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Domestic Violence: How Viewers Reactions to Mad Men Show How Little We Have Come

*Warning, this post contains spoilers for Season 2 of Mad Men*

This clip is Copyright AMC. http://www.amctv.com/originals/madmen

Mad Men is  a fantastic show. Not only is it beautifully shot and brilliantly written, but for a show that takes place in the 1960s, it is eerily relevant to many issues that are prevalent in America today. Race relations, alcoholism and drug use, homosexuality, and the rights (or lack their of) of women. In one of the most haunting and upsetting moments on the show, the character of Joan, the strong and independent head secretary, is raped. And not by a stranger in a dark alley, but by her husband, the handsome doctor.

As nice as it would be to imagine that scenes like this do not exist in 2012, this is simply not true. According to the 2010 National Intimate Partner and Sexual Violence Survey1.3 million women are assault by an intimate partner annually. And while these statistics would be disturbing enough on their own, the become even more awful when coupled with many viewers reactions to Mad Men’s rape scene. As hard as it is to believe, many viewers did not view Joan’s assault as rape.

Christina Hendricks, the actress who plays Joan, discussed her feelings on the matter in an interview with New York Magazine:”What’s astounding is when people say things like, ‘Well, you know that episode where Joan sort of got raped?’ Or they say rape and use quotation marks with their fingers. I’m like, ‘What is that you are doing? Joan got raped!’ It illustrates how similar people are today, because we’re still questioning whether it’s a rape.”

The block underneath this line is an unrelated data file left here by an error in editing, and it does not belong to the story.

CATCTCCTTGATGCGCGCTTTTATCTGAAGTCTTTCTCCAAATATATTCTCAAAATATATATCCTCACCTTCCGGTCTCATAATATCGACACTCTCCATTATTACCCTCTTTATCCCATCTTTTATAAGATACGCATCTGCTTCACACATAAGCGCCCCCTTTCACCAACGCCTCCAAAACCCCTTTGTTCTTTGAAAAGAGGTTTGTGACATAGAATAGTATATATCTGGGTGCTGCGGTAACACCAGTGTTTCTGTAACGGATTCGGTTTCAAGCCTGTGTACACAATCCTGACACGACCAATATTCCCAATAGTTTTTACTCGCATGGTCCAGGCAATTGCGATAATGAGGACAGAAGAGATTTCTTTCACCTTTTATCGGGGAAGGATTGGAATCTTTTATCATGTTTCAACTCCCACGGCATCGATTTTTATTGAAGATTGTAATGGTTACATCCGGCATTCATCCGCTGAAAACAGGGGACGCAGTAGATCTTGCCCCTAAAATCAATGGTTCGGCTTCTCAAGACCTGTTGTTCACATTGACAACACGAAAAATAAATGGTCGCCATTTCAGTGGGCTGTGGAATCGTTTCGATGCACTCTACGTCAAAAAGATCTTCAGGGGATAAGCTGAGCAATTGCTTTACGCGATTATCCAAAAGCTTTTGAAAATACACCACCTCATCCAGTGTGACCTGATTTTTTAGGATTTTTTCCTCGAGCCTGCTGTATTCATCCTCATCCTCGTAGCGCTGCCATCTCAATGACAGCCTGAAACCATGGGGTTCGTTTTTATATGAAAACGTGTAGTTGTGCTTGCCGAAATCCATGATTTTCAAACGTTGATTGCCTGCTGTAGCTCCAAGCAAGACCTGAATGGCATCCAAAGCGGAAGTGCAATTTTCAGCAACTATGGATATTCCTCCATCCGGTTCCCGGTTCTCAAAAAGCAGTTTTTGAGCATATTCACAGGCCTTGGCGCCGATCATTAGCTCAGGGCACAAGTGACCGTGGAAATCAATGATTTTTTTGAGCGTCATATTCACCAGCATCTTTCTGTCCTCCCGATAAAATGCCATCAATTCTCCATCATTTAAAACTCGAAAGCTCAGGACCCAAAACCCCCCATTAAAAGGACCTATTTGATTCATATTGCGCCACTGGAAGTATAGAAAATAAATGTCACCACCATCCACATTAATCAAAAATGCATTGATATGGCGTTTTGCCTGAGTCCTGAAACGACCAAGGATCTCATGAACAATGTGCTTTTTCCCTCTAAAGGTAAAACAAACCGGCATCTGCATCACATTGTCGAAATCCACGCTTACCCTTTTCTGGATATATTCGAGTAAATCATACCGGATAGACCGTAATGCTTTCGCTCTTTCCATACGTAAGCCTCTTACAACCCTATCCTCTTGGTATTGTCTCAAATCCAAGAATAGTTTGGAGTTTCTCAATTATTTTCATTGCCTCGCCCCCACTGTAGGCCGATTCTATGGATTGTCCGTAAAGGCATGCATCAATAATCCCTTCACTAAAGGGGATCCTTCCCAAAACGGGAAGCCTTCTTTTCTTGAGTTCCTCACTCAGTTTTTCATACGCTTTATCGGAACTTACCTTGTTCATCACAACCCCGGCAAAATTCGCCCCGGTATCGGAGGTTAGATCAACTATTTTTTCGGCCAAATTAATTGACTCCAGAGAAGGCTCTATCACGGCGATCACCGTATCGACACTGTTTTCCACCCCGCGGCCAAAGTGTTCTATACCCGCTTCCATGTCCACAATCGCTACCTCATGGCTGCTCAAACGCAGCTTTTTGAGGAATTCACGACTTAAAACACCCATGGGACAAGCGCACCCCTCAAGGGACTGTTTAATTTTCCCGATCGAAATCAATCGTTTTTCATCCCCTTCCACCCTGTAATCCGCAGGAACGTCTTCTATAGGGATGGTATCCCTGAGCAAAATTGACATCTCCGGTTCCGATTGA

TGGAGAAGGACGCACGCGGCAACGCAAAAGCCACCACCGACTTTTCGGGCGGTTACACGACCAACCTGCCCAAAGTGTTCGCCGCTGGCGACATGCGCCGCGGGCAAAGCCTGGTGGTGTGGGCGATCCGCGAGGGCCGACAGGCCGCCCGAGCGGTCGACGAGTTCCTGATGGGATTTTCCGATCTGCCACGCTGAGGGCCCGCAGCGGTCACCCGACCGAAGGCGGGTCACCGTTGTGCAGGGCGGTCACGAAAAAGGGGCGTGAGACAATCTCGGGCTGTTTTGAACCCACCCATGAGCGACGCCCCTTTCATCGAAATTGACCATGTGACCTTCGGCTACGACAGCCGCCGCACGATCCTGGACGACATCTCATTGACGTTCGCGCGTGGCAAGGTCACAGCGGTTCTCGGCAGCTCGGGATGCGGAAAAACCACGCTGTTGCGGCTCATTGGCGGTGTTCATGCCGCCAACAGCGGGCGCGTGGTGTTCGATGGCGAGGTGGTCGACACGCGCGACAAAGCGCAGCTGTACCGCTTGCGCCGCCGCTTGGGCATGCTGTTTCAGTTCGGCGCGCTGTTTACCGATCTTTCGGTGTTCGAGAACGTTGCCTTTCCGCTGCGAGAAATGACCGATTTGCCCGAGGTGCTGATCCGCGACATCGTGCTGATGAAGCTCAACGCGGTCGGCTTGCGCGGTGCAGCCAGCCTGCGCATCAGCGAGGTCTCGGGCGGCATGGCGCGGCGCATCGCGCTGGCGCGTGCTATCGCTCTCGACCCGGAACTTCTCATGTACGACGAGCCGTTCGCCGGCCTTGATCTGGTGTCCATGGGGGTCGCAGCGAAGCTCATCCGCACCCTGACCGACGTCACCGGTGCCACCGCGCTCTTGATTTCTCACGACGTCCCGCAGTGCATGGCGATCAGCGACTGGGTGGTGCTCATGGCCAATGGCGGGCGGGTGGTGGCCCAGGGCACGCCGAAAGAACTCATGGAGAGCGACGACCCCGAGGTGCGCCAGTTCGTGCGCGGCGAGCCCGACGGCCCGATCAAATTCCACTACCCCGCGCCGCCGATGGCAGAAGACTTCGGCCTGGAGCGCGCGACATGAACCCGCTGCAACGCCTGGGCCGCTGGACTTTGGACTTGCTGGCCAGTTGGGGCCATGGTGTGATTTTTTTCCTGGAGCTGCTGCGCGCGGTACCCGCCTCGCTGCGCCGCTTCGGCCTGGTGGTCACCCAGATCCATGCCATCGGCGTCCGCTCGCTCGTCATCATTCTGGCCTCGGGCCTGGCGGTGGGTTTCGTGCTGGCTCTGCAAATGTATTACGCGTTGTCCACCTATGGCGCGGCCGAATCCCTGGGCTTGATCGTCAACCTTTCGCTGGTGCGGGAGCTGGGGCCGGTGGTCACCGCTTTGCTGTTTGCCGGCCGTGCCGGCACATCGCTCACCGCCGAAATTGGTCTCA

Even more proof of this sentiment, on the YouTube clip linked above, one commenter states “Sexual violence? What violence? That was the gentlest rape scene I’ve ever seen. It was more like Joan was startled by her fiance’s aggression and intimidated by the thought of losing face in the workplace. Why else wouldn’t she scream?

This brings up an extremely disturbing revelation. That even today, in America, we have a very specific and strict definition of what constitutes rape, and we attempt to qualify and excuse rape in anyway we can, finding reasons why it “doesn’t count” or stating that she “kinda wanted it.” It is scary, and somewhat dumbfounding to discover that a scene like this, an example of spousal rape, is not considered “violent” or “real.” It is rape, it always has been raped, and all the women who are victims of domestic abuse, more than half of whom will not report their assault, need to know that what happens to them is never ok, and there are no excuses.

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